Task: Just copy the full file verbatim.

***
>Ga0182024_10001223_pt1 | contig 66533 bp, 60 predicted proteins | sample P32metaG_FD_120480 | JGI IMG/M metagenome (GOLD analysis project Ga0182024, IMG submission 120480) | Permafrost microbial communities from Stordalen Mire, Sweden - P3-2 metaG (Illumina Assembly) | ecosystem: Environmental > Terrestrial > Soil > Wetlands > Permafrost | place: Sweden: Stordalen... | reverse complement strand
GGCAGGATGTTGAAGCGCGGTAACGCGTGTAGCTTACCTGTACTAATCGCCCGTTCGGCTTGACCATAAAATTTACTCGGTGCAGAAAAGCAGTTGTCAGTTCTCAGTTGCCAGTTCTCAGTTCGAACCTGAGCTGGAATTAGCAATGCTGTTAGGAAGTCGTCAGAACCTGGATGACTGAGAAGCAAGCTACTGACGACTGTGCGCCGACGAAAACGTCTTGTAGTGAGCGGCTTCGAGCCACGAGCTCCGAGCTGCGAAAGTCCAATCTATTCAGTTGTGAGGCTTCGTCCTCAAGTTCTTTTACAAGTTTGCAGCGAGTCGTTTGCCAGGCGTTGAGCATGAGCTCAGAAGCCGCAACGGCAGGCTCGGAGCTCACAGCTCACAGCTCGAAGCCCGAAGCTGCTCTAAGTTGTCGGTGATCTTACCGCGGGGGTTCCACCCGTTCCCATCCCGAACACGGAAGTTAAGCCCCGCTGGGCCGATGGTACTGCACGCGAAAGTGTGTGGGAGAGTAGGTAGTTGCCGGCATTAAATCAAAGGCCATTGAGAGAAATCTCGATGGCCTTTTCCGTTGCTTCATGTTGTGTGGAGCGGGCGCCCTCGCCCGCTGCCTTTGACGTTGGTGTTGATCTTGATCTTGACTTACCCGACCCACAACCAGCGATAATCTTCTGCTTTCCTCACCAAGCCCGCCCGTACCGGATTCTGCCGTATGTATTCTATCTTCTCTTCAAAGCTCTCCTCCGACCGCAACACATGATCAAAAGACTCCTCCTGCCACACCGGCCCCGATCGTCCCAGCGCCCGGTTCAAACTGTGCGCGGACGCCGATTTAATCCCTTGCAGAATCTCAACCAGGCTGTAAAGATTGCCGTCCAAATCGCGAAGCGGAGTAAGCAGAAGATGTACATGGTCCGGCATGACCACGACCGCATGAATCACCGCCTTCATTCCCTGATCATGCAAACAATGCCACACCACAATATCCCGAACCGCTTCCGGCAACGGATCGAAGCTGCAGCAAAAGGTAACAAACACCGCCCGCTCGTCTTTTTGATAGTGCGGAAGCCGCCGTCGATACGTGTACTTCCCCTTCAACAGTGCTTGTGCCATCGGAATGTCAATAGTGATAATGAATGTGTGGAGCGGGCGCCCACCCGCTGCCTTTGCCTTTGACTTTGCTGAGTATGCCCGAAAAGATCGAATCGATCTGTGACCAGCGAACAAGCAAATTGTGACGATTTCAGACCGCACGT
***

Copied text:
>Ga0182024_10001223_pt1 | contig 66533 bp, 60 predicted proteins | sample P32metaG_FD_120480 | JGI IMG/M metagenome (GOLD analysis project Ga0182024, IMG submission 120480) | Permafrost microbial communities from Stordalen Mire, Sweden - P3-2 metaG (Illumina Assembly) | ecosystem: Environmental > Terrestrial > Soil > Wetlands > Permafrost | place: Sweden: Stordalen... | reverse complement strand
GGCAGGATGTTGAAGCGCGGTAACGCGTGTAGCTTACCTGTACTAATCGCCCGTTCGGCTTGACCATAAAATTTACTCGGTGCAGAAAAGCAGTTGTCAGTTCTCAGTTGCCAGTTCTCAGTTCGAACCTGAGCTGGAATTAGCAATGCTGTTAGGAAGTCGTCAGAACCTGGATGACTGAGAAGCAAGCTACTGACGACTGTGCGCCGACGAAAACGTCTTGTAGTGAGCGGCTTCGAGCCACGAGCTCCGAGCTGCGAAAGTCCAATCTATTCAGTTGTGAGGCTTCGTCCTCAAGTTCTTTTACAAGTTTGCAGCGAGTCGTTTGCCAGGCGTTGAGCATGAGCTCAGAAGCCGCAACGGCAGGCTCGGAGCTCACAGCTCACAGCTCGAAGCCCGAAGCTGCTCTAAGTTGTCGGTGATCTTACCGCGGGGGTTCCACCCGTTCCCATCCCGAACACGGAAGTTAAGCCCCGCTGGGCCGATGGTACTGCACGCGAAAGTGTGTGGGAGAGTAGGTAGTTGCCGGCATTAAATCAAAGGCCATTGAGAGAAATCTCGATGGCCTTTTCCGTTGCTTCATGTTGTGTGGAGCGGGCGCCCTCGCCCGCTGCCTTTGACGTTGGTGTTGATCTTGATCTTGACTTACCCGACCCACAACCAGCGATAATCTTCTGCTTTCCTCACCAAGCCCGCCCGTACCGGATTCTGCCGTATGTATTCTATCTTCTCTTCAAAGCTCTCCTCCGACCGCAACACATGATCAAAAGACTCCTCCTGCCACACCGGCCCCGATCGTCCCAGCGCCCGGTTCAAACTGTGCGCGGACGCCGATTTAATCCCTTGCAGAATCTCAACCAGGCTGTAAAGATTGCCGTCCAAATCGCGAAGCGGAGTAAGCAGAAGATGTACATGGTCCGGCATGACCACGACCGCATGAATCACCGCCTTCATTCCCTGATCATGCAAACAATGCCACACCACAATATCCCGAACCGCTTCCGGCAACGGATCGAAGCTGCAGCAAAAGGTAACAAACACCGCCCGCTCGTCTTTTTGATAGTGCGGAAGCCGCCGTCGATACGTGTACTTCCCCTTCAACAGTGCTTGTGCCATCGGAATGTCAATAGTGATAATGAATGTGTGGAGCGGGCGCCCACCCGCTGCCTTTGCCTTTGACTTTGCTGAGTATGCCCGAAAAGATCGAATCGATCTGTGACCAGCGAACAAGCAAATTGTGACGATTTCAGACCGCACGT